One of the cornerstones of golfing literature is coming up for sale on November 17, 2010, at Christie’s South Kensington: Thomas Mathison’s ‘The Goff. An Heroi-Comical Poem. In three cantos’, published in Edinburgh in 1793.
This modest looking 4to volume (227 x 180mm) in a contemporary binding is the first separately printed book devoted entirely to golf. A poem of more than 300 lines, ‘The Goff‘ satirises in a mock heroic style a game of golf played on Leith Links.
The two opponents, identified in the ‘Notes’ at the end, are the Edinburgh bookseller, Alexander Dunning (‘Castalio’) and Thomas Mathison (1721 – 1760) himself (‘Pygmalion’), Edinburgh-born and trained as a legal writer. Mention is made of the ‘Caledonian Chiefs’, the leading golfers of the day and foremost members of Edinburgh’s social and professional elite, who formed the earliest known golf club, the Company of Gentlemen Golfers, in 1744.
The book was first published in 1743, and although stated on the title-page to be the second edition, this is actually the third edition (the true second appearing in 1763). It is difficult to say which should be considered the rarest edition. ESTC records seven holdings of the first edition, but just two of the second, and lists only two locations (National Library of Scotland, and United States Golf Association) for the 1793. This edition contains an addenda in which the names of “the most celebrated goffers left blank in the first [and second] edition” are supplied.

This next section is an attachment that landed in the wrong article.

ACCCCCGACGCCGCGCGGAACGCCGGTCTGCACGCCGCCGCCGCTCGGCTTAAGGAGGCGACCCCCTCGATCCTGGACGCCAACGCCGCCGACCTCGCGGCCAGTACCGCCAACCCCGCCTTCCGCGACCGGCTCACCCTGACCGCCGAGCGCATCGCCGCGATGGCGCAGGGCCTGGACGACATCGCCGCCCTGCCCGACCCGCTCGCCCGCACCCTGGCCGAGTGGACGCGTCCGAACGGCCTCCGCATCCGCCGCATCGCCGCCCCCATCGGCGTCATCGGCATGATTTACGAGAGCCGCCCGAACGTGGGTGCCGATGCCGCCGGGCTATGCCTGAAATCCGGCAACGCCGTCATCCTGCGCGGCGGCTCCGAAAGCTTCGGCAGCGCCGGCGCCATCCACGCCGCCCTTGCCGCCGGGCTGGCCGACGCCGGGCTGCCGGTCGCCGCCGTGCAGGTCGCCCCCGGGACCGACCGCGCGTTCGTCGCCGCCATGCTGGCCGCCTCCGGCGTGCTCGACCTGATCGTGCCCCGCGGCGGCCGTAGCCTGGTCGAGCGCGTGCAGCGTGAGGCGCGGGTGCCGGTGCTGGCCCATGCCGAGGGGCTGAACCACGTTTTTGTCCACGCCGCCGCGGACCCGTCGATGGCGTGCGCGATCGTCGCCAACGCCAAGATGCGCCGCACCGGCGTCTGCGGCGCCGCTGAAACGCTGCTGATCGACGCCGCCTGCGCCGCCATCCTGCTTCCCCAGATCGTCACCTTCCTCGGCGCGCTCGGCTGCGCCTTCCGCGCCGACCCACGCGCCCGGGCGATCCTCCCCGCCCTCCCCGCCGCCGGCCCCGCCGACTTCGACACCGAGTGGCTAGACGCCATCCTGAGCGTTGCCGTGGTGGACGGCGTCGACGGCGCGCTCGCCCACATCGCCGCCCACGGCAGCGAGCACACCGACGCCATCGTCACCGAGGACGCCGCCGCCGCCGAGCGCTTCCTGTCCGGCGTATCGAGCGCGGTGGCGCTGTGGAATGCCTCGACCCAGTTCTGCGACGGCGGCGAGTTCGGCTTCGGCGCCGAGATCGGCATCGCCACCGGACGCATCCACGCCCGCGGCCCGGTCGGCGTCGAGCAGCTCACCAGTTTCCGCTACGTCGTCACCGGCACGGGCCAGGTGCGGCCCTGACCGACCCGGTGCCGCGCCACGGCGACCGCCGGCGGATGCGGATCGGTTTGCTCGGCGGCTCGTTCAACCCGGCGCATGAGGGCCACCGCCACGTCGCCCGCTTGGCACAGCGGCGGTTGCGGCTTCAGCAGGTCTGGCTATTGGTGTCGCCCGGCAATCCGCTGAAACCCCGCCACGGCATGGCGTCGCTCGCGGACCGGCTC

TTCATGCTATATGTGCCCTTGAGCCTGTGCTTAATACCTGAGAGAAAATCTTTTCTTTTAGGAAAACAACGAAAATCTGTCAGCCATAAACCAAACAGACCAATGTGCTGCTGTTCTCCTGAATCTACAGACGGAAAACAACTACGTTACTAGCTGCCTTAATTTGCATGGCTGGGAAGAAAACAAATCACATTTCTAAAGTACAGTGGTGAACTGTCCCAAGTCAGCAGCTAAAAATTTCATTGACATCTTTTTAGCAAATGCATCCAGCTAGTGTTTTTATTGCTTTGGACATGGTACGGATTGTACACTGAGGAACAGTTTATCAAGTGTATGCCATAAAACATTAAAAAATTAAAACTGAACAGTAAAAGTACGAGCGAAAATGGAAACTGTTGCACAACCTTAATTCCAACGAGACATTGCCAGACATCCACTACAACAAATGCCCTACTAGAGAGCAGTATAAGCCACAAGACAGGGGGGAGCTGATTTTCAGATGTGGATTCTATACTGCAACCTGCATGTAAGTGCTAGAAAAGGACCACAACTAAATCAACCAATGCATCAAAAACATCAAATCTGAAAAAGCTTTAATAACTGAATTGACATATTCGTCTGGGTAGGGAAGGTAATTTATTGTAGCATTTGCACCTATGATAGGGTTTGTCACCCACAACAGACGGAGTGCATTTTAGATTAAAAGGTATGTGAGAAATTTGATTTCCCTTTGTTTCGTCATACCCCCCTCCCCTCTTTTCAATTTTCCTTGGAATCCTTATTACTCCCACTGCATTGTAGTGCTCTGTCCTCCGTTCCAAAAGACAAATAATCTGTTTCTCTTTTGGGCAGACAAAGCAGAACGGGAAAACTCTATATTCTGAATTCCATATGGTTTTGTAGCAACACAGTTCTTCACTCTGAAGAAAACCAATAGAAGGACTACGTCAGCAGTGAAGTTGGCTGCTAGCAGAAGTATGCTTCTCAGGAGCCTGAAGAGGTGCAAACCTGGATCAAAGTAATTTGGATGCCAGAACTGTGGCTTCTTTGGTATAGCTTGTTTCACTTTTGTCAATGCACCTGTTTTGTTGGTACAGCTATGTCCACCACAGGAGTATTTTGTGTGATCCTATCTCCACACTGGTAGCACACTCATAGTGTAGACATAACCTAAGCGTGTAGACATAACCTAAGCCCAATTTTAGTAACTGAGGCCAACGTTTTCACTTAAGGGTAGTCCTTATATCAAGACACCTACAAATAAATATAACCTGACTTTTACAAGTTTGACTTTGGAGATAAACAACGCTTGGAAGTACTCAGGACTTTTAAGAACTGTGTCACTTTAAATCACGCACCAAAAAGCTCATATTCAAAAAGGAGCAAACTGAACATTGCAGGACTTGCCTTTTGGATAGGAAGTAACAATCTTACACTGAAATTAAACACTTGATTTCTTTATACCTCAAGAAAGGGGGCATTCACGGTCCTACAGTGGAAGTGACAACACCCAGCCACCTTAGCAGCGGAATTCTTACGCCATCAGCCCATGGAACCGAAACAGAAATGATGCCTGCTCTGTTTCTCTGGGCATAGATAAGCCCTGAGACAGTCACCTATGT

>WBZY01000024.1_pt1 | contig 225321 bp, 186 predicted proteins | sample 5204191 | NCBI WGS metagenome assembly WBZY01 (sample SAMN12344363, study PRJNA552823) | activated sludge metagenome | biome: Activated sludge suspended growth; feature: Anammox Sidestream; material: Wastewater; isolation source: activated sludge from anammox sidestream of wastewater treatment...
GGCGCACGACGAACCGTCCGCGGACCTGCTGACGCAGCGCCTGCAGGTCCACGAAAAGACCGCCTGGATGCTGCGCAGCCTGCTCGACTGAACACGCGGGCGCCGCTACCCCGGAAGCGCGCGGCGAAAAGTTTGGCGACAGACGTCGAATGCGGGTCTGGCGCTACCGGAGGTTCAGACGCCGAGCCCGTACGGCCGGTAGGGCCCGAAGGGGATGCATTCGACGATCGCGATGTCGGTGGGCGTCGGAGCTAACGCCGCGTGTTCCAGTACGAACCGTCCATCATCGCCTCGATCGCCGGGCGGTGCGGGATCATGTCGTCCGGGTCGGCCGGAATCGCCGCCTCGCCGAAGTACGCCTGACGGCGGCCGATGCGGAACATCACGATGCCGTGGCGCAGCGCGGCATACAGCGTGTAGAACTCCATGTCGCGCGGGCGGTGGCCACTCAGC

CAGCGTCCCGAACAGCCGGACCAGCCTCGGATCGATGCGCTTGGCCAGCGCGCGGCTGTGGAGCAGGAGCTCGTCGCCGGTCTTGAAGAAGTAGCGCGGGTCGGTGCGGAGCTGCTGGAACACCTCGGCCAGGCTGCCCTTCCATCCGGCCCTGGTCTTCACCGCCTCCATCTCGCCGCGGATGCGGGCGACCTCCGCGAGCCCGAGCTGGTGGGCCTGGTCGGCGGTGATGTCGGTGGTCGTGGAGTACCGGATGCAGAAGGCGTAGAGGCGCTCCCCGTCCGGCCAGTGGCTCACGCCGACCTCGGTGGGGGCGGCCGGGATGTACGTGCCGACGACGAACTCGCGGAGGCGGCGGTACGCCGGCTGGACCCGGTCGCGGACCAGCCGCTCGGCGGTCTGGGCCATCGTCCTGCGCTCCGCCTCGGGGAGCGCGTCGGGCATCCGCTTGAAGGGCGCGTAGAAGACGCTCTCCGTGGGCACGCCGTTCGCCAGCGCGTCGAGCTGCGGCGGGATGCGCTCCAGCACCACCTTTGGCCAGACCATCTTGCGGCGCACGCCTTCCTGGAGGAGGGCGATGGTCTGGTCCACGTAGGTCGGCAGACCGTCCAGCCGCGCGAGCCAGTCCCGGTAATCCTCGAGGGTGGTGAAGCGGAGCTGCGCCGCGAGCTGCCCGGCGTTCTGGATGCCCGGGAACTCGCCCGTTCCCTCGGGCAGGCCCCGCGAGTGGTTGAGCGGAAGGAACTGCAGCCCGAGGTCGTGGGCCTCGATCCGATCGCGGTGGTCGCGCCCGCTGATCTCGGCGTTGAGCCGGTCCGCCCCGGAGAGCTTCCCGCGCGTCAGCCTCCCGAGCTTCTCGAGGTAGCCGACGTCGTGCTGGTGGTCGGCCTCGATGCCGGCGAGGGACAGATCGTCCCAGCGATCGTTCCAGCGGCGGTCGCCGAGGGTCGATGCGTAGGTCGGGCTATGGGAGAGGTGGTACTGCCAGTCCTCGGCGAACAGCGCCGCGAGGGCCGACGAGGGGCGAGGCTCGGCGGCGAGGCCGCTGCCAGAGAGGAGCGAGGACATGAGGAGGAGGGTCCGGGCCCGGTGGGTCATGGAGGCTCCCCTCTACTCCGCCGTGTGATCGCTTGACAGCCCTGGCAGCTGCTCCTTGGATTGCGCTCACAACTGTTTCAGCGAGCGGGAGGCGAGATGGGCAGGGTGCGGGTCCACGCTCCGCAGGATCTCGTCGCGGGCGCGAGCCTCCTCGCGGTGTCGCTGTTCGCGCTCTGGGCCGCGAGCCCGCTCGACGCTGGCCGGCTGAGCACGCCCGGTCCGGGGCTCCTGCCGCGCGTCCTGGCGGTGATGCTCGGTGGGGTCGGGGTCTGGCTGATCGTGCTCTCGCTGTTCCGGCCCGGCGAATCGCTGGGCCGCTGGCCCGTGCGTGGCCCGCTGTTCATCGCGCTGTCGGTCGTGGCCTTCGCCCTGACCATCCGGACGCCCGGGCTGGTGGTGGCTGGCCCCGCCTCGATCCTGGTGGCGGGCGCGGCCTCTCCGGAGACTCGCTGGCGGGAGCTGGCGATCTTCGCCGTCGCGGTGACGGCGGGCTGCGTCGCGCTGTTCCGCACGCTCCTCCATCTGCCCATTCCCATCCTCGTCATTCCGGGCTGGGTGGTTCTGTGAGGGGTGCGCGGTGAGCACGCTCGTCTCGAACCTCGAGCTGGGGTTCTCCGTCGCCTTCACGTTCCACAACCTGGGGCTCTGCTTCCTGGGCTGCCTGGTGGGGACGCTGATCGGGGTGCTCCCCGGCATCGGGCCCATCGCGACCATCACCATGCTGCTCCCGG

Surprisingly, it was not until the 1820s that another work entirely devoted to the game, ‘The Rules of the Thistle Golf Club’, was published.
A copy of the third edition sold for £21,500 in a Bonham’s Scottish Sale in August 2009. The only copy of the 1743 first ever to have been offered at auction (in later binding) made £17,000 in a 1986 sale at Phillips Chester.
Bound with 10 other pamphlets of mainly Scottish interest, the estimate is £30,000 – £50,000. Contact Julian Wilson (+44 (0)20 7389 2157, email@example.com for more information